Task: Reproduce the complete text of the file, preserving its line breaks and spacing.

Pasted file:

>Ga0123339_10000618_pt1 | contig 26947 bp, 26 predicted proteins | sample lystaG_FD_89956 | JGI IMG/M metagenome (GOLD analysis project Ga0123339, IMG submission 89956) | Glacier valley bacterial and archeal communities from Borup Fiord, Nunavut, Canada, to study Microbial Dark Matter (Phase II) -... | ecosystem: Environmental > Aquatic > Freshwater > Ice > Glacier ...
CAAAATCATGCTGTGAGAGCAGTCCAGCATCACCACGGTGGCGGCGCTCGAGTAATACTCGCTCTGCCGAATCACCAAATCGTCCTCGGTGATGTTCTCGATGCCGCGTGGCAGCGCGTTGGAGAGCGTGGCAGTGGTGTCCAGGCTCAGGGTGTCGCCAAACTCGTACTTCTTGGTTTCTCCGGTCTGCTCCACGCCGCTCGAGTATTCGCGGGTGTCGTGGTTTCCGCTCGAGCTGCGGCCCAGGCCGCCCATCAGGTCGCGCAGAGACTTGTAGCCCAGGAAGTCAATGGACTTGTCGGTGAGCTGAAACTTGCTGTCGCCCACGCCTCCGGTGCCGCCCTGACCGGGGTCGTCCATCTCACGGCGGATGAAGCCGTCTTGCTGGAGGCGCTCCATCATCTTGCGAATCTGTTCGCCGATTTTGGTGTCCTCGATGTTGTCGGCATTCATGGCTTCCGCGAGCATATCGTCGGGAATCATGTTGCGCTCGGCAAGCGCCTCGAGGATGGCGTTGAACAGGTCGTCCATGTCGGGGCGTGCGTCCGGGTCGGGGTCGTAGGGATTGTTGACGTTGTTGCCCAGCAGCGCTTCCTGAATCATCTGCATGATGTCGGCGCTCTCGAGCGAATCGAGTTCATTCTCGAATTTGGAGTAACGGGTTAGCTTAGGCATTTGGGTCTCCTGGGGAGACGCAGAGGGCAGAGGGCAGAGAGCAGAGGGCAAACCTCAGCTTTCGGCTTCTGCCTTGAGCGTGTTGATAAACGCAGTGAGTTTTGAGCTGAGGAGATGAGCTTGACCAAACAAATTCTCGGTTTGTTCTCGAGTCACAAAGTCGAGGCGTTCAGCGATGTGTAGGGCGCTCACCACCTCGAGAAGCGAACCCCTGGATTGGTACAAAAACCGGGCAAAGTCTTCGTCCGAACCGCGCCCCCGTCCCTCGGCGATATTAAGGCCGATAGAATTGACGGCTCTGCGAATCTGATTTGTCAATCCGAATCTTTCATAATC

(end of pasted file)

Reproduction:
>Ga0123339_10000618_pt1 | contig 26947 bp, 26 predicted proteins | sample lystaG_FD_89956 | JGI IMG/M metagenome (GOLD analysis project Ga0123339, IMG submission 89956) | Glacier valley bacterial and archeal communities from Borup Fiord, Nunavut, Canada, to study Microbial Dark Matter (Phase II) -... | ecosystem: Environmental > Aquatic > Freshwater > Ice > Glacier ...
CAAAATCATGCTGTGAGAGCAGTCCAGCATCACCACGGTGGCGGCGCTCGAGTAATACTCGCTCTGCCGAATCACCAAATCGTCCTCGGTGATGTTCTCGATGCCGCGTGGCAGCGCGTTGGAGAGCGTGGCAGTGGTGTCCAGGCTCAGGGTGTCGCCAAACTCGTACTTCTTGGTTTCTCCGGTCTGCTCCACGCCGCTCGAGTATTCGCGGGTGTCGTGGTTTCCGCTCGAGCTGCGGCCCAGGCCGCCCATCAGGTCGCGCAGAGACTTGTAGCCCAGGAAGTCAATGGACTTGTCGGTGAGCTGAAACTTGCTGTCGCCCACGCCTCCGGTGCCGCCCTGACCGGGGTCGTCCATCTCACGGCGGATGAAGCCGTCTTGCTGGAGGCGCTCCATCATCTTGCGAATCTGTTCGCCGATTTTGGTGTCCTCGATGTTGTCGGCATTCATGGCTTCCGCGAGCATATCGTCGGGAATCATGTTGCGCTCGGCAAGCGCCTCGAGGATGGCGTTGAACAGGTCGTCCATGTCGGGGCGTGCGTCCGGGTCGGGGTCGTAGGGATTGTTGACGTTGTTGCCCAGCAGCGCTTCCTGAATCATCTGCATGATGTCGGCGCTCTCGAGCGAATCGAGTTCATTCTCGAATTTGGAGTAACGGGTTAGCTTAGGCATTTGGGTCTCCTGGGGAGACGCAGAGGGCAGAGGGCAGAGAGCAGAGGGCAAACCTCAGCTTTCGGCTTCTGCCTTGAGCGTGTTGATAAACGCAGTGAGTTTTGAGCTGAGGAGATGAGCTTGACCAAACAAATTCTCGGTTTGTTCTCGAGTCACAAAGTCGAGGCGTTCAGCGATGTGTAGGGCGCTCACCACCTCGAGAAGCGAACCCCTGGATTGGTACAAAAACCGGGCAAAGTCTTCGTCCGAACCGCGCCCCCGTCCCTCGGCGATATTAAGGCCGATAGAATTGACGGCTCTGCGAATCTGATTTGTCAATCCGAATCTTTCATAATC